Therefore, we should remember what Shakyamuni told his student Ananda, "Right at this moment, even if you attain the nine samadhi, you still will not end defilements (achieve the extinction of outflows) or achieve the fruits of the Arhats." These states are only the shadow of enlightenment for they still belong to the dust of consciousness. Despite their inconceivable nature, they are not the fruit of self-realization.

The various samadhi are all based on consciousness, meaning they are not the truth itself but just the shadow of the truth. And so, even though they represent an extremely high stage of spiritual achievement, they are just another way for you to deceive yourself if you are not careful. They are simply practice vehicles that help train you, that help you purify your mind so that you might one day see the Tao. However, they are not the Tao itself even though they may be formless stages of attainment.

People who tread the path to enlightenment must always be careful of the deviant paths which veer away from Tao because those who take particular, discrete stages as their cultivation targets (such as specific levels of kung-fu or superpowers), instead of pursing their fundamental essence, end up wasting their time and deviating from the great matter.

It bears repeating why the Zen masters have never followed the approach of progressively leading one through kung-fu and samadhi bit-by-bit, as you might find in India or Tibet, and as we saw with the story of Gampopa. Rather, they have always pointed directly towards bodhi, which is the pure enlightenment mind. The Zen school has always emphasized the imageless attainment of the prajna transcendental wisdom and on this path, a Zen practitioner must pay no attention to the various experiential realms that arise. After all, experiential realms (samaya) are like the weather and the weather, good or bad, always passes. Phenomena will change, the weather will change, and these experiential realms will pass away, so they cannot be considered the ultimate foundational nature that we are seeking.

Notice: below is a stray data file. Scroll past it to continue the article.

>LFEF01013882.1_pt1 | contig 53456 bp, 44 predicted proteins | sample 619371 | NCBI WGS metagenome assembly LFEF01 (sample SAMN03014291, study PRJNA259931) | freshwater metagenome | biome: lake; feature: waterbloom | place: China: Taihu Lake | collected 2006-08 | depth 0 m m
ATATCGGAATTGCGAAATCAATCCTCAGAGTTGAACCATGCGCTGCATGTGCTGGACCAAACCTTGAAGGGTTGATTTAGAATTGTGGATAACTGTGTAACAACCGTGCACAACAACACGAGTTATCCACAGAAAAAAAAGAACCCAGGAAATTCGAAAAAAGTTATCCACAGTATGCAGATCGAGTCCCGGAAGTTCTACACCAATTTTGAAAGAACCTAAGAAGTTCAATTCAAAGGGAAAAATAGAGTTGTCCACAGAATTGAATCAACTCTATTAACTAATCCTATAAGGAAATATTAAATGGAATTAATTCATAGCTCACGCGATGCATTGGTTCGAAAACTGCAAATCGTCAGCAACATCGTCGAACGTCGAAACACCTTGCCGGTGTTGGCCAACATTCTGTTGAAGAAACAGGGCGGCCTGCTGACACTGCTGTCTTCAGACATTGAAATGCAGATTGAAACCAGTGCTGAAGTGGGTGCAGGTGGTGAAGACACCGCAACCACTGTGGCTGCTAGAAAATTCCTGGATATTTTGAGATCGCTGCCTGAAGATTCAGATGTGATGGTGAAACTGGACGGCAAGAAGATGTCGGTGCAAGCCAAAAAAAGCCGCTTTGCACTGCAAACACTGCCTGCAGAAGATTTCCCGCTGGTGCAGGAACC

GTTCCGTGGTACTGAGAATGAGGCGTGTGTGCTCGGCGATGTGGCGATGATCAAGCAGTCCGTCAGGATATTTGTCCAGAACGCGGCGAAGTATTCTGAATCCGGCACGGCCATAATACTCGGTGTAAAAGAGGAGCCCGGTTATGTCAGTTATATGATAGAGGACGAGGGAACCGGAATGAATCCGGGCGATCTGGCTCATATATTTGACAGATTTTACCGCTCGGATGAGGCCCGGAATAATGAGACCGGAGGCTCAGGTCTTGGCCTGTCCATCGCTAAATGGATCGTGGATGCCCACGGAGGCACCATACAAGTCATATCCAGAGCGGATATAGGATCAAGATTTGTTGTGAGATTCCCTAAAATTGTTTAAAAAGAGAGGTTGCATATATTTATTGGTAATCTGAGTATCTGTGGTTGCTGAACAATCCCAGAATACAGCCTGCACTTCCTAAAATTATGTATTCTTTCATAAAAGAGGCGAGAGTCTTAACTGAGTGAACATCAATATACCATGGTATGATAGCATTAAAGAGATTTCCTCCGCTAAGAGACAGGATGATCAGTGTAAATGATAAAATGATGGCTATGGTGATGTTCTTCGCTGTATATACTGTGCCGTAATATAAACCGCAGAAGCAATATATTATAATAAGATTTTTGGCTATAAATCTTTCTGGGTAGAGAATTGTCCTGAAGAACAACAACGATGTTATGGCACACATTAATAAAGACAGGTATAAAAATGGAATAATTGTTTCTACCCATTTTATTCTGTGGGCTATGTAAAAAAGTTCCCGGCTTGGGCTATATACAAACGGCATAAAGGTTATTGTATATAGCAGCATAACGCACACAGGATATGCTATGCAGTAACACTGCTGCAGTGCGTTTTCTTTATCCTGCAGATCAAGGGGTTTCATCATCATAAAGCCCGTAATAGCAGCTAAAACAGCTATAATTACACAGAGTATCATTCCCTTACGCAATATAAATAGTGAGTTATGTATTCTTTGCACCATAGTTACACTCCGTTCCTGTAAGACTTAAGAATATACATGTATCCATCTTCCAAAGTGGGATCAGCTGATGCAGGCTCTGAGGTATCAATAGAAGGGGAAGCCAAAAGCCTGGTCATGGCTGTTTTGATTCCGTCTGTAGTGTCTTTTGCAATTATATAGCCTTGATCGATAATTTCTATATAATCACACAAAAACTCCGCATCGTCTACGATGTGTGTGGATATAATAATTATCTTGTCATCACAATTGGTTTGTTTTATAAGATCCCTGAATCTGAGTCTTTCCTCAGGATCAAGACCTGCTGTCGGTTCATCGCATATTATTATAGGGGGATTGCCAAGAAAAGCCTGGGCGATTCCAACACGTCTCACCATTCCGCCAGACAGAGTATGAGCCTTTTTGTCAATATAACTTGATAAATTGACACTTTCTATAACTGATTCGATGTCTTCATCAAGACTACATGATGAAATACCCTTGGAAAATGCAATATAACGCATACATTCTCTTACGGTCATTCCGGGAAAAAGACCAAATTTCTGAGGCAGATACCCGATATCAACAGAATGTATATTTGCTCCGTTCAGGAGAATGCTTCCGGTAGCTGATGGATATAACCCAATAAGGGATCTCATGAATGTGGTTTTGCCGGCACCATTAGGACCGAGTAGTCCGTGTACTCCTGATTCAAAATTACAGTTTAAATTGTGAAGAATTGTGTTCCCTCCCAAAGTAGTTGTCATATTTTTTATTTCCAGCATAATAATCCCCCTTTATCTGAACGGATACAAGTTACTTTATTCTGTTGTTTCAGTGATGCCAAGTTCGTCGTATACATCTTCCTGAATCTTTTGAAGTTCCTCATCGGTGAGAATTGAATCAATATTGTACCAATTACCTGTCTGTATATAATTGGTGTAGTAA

On the other hand, the Zen masters have also said that attaining bodhi is seeing only the beautiful side of the matter, and is not the whole thing, either. There is also the realm of existence to be understood and mastered. Therefore, you still need to understand all nine samadhi of cultivation, only after which you can say you have finished the whole course and understand both sides of the matter. And not only must you attain the Tao, but in addition to realizing the dharmakaya, you must cultivate the sambhogakaya and nirmanakaya as well.


The ninth samadhi is the attainment stage of the great Arhats, or the Arhat's stage of extinction. It is sometimes called the "nirvana with remainder" (remaining dependency) because it is the highest possible samadhi in the Formless Realm for those who are not Buddhas or Bodhisattvas.

When a great Arhat dies, he or she can show you eighteen different transformations of their body, and even burn it into ashes so that nothing is left. When they are about to leave this world for good, the Arhats sometimes perform this type of miraculous display, which has given rise to the saying, "They reduce their bodies to ashes and extinguish their knowledge."